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Tuesday, August 31, 2010

Whatever It Takes


Adventure photographer James Kay’s career is defined by his tenacity and drive to bypass the ordinary and take the extra steps to get something extraordinary

Labels: How-To



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James Kay’s Outdoor Gear

MSR Reactor Stove
For easy camp cooking, the MSR Reactor is a fast-boiling, fuel-efficient stove designed to work in the most challenging outdoor environments. The Reactor’s radiant burner is enclosed by a heat exchanger, which helps it to perform in windy conditions, while an advanced pressure regulator provides optimal heat output over the life of each fuel canister. One liter of water boils in just three minutes. A collapsible handle locks the unique see-through lid in place for safe and easy transport. Estimated Street Price: $159. Contact: Cascade Designs, (206) 505-9500, www.cascadedesigns.com.

MSR E-Bivy
When the weather takes a turn, stay dry in the MSR E-Bivy, which weighs just nine ounces and packs to the size of a soda can. A half-length zipper provides venting and easy exits. A short overlap shelters the zipper from moisture, so you don’t get soaked during the night. The emergency shelter can be used as protection for your sleeping bag under a tarp or for extra warmth. The coated and fully waterproof floor keeps you dry, even on wet ground, and slows heat loss. Estimated Street Price: $79. Contact: Cascade Designs, (206) 505-9500, www.cascadedesigns.com.

NEMO Gogo
The NEMO Gogo is a one-person bivy and tent with inflatable poles that won’t break or weigh down your pack. The Gogo has an adjustable vestibule called the ExoFly, which allows you to keep all of your gear inside and increase the floor space of the bivy, or you can unclip the body from the attached vestibule and have a separate space for storing gear, preparing food and more. The Gogo weighs 1.9 pounds and provides 19 square feet of room; the vestibule is five square feet. Estimated Street Price: $289. Contact: NEMO, (800) 997-9301, www.nemoequipment.com.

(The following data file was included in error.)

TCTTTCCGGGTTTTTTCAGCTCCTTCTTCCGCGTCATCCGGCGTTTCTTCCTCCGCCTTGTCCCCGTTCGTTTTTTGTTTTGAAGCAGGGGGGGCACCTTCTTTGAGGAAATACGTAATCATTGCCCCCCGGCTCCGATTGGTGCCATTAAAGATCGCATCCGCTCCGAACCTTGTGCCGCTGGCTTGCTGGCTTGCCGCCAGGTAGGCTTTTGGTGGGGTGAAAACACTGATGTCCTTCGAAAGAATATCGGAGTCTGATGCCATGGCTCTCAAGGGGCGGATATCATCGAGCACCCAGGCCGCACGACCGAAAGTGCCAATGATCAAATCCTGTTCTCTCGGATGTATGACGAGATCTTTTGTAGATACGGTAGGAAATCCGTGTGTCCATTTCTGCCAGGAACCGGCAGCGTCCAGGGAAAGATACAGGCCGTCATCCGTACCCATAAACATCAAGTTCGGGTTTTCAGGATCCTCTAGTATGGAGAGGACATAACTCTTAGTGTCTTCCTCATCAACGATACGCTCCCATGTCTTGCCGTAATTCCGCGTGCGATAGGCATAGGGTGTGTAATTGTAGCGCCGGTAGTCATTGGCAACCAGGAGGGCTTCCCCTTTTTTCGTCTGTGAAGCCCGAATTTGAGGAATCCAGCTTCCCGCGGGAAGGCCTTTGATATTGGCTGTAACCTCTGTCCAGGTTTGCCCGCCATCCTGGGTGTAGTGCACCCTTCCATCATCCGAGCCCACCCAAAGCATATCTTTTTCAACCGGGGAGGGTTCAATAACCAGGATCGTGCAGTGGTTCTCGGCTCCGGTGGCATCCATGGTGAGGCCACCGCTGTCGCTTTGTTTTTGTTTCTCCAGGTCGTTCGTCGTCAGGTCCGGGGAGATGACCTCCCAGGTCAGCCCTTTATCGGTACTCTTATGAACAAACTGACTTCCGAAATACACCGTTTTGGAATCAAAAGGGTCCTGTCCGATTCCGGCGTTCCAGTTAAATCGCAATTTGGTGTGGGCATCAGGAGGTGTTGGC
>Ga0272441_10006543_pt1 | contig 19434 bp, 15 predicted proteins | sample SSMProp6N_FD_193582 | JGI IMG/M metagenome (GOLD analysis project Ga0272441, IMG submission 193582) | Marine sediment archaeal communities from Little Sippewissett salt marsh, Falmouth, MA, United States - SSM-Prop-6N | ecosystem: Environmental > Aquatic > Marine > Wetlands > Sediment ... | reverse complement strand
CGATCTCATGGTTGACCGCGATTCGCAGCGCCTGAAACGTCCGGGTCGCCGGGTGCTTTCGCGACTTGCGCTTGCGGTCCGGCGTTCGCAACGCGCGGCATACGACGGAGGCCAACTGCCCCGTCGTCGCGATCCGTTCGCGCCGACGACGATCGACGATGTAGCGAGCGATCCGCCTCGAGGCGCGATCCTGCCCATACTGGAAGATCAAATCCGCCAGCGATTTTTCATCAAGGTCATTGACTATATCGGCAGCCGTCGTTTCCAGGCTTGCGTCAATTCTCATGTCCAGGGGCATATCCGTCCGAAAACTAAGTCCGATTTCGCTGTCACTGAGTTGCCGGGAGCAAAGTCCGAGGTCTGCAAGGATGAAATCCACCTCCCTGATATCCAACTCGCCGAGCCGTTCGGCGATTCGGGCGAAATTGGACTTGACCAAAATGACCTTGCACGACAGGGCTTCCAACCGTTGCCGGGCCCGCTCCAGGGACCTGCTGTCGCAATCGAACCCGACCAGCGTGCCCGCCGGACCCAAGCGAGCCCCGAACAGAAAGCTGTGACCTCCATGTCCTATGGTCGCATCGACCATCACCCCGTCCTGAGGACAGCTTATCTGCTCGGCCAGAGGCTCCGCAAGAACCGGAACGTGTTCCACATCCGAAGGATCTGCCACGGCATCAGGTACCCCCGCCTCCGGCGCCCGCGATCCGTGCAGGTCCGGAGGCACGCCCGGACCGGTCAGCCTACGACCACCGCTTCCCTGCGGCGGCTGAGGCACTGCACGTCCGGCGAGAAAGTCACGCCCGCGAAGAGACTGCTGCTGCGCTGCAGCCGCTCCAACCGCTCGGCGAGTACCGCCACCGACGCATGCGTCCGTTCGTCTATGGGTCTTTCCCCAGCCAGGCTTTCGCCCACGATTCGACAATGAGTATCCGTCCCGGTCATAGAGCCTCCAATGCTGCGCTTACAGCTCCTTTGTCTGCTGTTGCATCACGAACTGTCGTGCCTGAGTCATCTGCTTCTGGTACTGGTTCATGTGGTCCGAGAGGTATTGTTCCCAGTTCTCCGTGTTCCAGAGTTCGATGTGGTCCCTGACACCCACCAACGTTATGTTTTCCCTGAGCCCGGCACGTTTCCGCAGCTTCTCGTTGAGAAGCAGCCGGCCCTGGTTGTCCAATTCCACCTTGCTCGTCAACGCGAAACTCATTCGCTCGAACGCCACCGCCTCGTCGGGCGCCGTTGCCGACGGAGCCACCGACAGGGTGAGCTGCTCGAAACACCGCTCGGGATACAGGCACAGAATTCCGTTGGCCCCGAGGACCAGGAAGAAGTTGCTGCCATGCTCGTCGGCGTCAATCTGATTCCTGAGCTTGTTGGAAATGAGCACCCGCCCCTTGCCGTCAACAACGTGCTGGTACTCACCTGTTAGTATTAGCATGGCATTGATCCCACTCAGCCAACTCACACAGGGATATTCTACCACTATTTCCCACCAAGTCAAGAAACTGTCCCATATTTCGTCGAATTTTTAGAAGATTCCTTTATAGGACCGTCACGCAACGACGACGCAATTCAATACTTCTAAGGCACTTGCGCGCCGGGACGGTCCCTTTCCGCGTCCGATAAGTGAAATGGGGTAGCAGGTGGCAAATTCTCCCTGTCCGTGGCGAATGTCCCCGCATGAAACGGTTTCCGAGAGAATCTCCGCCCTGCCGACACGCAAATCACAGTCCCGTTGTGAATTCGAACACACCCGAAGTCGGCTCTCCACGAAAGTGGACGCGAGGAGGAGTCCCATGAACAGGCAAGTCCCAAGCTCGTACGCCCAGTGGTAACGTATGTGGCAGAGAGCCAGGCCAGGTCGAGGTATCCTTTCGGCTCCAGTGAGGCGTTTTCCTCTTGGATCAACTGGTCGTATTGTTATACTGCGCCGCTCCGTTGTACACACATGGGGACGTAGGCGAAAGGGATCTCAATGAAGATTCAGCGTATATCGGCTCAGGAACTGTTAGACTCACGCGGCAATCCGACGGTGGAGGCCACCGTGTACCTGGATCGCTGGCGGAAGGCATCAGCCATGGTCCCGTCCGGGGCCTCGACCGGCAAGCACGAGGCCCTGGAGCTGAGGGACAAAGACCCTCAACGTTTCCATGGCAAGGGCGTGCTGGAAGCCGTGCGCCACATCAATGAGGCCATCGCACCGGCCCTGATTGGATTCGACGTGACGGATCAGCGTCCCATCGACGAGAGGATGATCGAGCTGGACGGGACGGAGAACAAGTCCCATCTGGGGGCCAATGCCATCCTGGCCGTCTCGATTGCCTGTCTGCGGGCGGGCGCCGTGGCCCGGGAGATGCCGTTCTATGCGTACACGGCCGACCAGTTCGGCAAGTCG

Silva Ranger 515 CL
Keep your sense of direction sharp with the Silva Ranger 515 CL compass. It has a bright, easy-to-read bezel (compass dial), adjustable declination and a split-sighting mirror for pinpoint accuracy when navigating over distant landmarks. There are three scales for quick, easy plotting with any topographic map. A clinometer lets you measure angles of inclination. The compass weighs just 2.4 ounces. Estimated Street Price: $54. Contact: Silva, (800) 572-8822, www.silvacompass.com.

Amethyst Lake, Jasper National Park, Alberta

This was the image that nearly got away. It turned out to be the only decent photograph I captured during a four-day backpacking trip into the Canadian Rockies. While the physical effort was only moderate, the grim sky conditions made it particularly frustrating. A dreary stretch of cloudy weather settled in soon after I began my 12-mile backpack to Amethyst Lake. I scheduled three nights at a campsite near the lake’s eastern shore in hopes that this would give me a window of opportunity for at least one good sunrise on The Ramparts, a 3,000-foot rock wall that leaps from the lake’s western shore. Regardless of the dismal skies that greeted me each morning, I got up before dawn to get into position just in case there was a break in the clouds.

Finally, on my last morning, the clouds were beginning to thin out overhead, but it looked just as thick to the east as the previous two mornings. I set up my tripod anyway, and just as I was about to give up, the peaks began to glow from a jagged beam of sunlight that pierced a small unseen hole in the clouds to the east. I only had enough time to shoot three frames before the hole closed up and the light beam disappeared. The clouds thickened and lowered and that turned out to be the only direct sun I saw during the four days. As I look back, I recall saving lots of money on film and sunscreen on that trip.

Pentax 67, Pentax 45mm lens, Fujichrome Velvia, Bogen 3021 tripod

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